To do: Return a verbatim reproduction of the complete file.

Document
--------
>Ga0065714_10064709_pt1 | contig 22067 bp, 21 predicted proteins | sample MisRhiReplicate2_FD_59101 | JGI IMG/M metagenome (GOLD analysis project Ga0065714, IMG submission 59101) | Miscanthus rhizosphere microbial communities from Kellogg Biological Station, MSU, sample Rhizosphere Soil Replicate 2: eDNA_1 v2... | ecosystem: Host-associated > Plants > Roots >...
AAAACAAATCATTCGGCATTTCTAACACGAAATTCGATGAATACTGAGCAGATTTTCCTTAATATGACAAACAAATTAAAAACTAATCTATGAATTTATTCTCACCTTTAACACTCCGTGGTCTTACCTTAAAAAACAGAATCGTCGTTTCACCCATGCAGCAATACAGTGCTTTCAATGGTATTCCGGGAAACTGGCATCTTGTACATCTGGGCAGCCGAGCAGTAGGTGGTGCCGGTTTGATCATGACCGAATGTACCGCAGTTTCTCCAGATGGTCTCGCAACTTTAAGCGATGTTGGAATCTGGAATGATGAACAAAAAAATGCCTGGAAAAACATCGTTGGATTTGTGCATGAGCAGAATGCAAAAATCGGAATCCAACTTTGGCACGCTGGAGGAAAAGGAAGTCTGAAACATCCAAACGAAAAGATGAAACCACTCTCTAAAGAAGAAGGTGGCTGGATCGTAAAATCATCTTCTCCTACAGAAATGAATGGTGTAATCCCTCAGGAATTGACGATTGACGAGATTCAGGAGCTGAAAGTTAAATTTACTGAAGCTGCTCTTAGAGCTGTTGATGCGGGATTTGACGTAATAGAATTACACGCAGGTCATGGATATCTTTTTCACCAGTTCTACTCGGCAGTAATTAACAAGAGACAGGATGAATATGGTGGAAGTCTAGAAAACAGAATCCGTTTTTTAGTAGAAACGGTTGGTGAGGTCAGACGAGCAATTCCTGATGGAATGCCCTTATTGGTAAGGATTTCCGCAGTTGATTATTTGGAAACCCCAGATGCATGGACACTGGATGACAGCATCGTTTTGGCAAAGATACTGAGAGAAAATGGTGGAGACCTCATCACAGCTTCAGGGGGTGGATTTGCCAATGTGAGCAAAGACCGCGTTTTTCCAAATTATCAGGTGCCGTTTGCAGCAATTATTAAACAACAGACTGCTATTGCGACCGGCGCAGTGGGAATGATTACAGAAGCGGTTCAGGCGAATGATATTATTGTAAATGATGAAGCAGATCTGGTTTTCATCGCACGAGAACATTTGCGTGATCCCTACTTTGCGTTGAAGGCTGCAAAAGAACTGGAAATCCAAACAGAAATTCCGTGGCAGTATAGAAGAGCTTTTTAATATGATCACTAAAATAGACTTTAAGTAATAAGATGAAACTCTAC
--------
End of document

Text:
>Ga0065714_10064709_pt1 | contig 22067 bp, 21 predicted proteins | sample MisRhiReplicate2_FD_59101 | JGI IMG/M metagenome (GOLD analysis project Ga0065714, IMG submission 59101) | Miscanthus rhizosphere microbial communities from Kellogg Biological Station, MSU, sample Rhizosphere Soil Replicate 2: eDNA_1 v2... | ecosystem: Host-associated > Plants > Roots >...
AAAACAAATCATTCGGCATTTCTAACACGAAATTCGATGAATACTGAGCAGATTTTCCTTAATATGACAAACAAATTAAAAACTAATCTATGAATTTATTCTCACCTTTAACACTCCGTGGTCTTACCTTAAAAAACAGAATCGTCGTTTCACCCATGCAGCAATACAGTGCTTTCAATGGTATTCCGGGAAACTGGCATCTTGTACATCTGGGCAGCCGAGCAGTAGGTGGTGCCGGTTTGATCATGACCGAATGTACCGCAGTTTCTCCAGATGGTCTCGCAACTTTAAGCGATGTTGGAATCTGGAATGATGAACAAAAAAATGCCTGGAAAAACATCGTTGGATTTGTGCATGAGCAGAATGCAAAAATCGGAATCCAACTTTGGCACGCTGGAGGAAAAGGAAGTCTGAAACATCCAAACGAAAAGATGAAACCACTCTCTAAAGAAGAAGGTGGCTGGATCGTAAAATCATCTTCTCCTACAGAAATGAATGGTGTAATCCCTCAGGAATTGACGATTGACGAGATTCAGGAGCTGAAAGTTAAATTTACTGAAGCTGCTCTTAGAGCTGTTGATGCGGGATTTGACGTAATAGAATTACACGCAGGTCATGGATATCTTTTTCACCAGTTCTACTCGGCAGTAATTAACAAGAGACAGGATGAATATGGTGGAAGTCTAGAAAACAGAATCCGTTTTTTAGTAGAAACGGTTGGTGAGGTCAGACGAGCAATTCCTGATGGAATGCCCTTATTGGTAAGGATTTCCGCAGTTGATTATTTGGAAACCCCAGATGCATGGACACTGGATGACAGCATCGTTTTGGCAAAGATACTGAGAGAAAATGGTGGAGACCTCATCACAGCTTCAGGGGGTGGATTTGCCAATGTGAGCAAAGACCGCGTTTTTCCAAATTATCAGGTGCCGTTTGCAGCAATTATTAAACAACAGACTGCTATTGCGACCGGCGCAGTGGGAATGATTACAGAAGCGGTTCAGGCGAATGATATTATTGTAAATGATGAAGCAGATCTGGTTTTCATCGCACGAGAACATTTGCGTGATCCCTACTTTGCGTTGAAGGCTGCAAAAGAACTGGAAATCCAAACAGAAATTCCGTGGCAGTATAGAAGAGCTTTTTAATATGATCACTAAAATAGACTTTAAGTAATAAGATGAAACTCTAC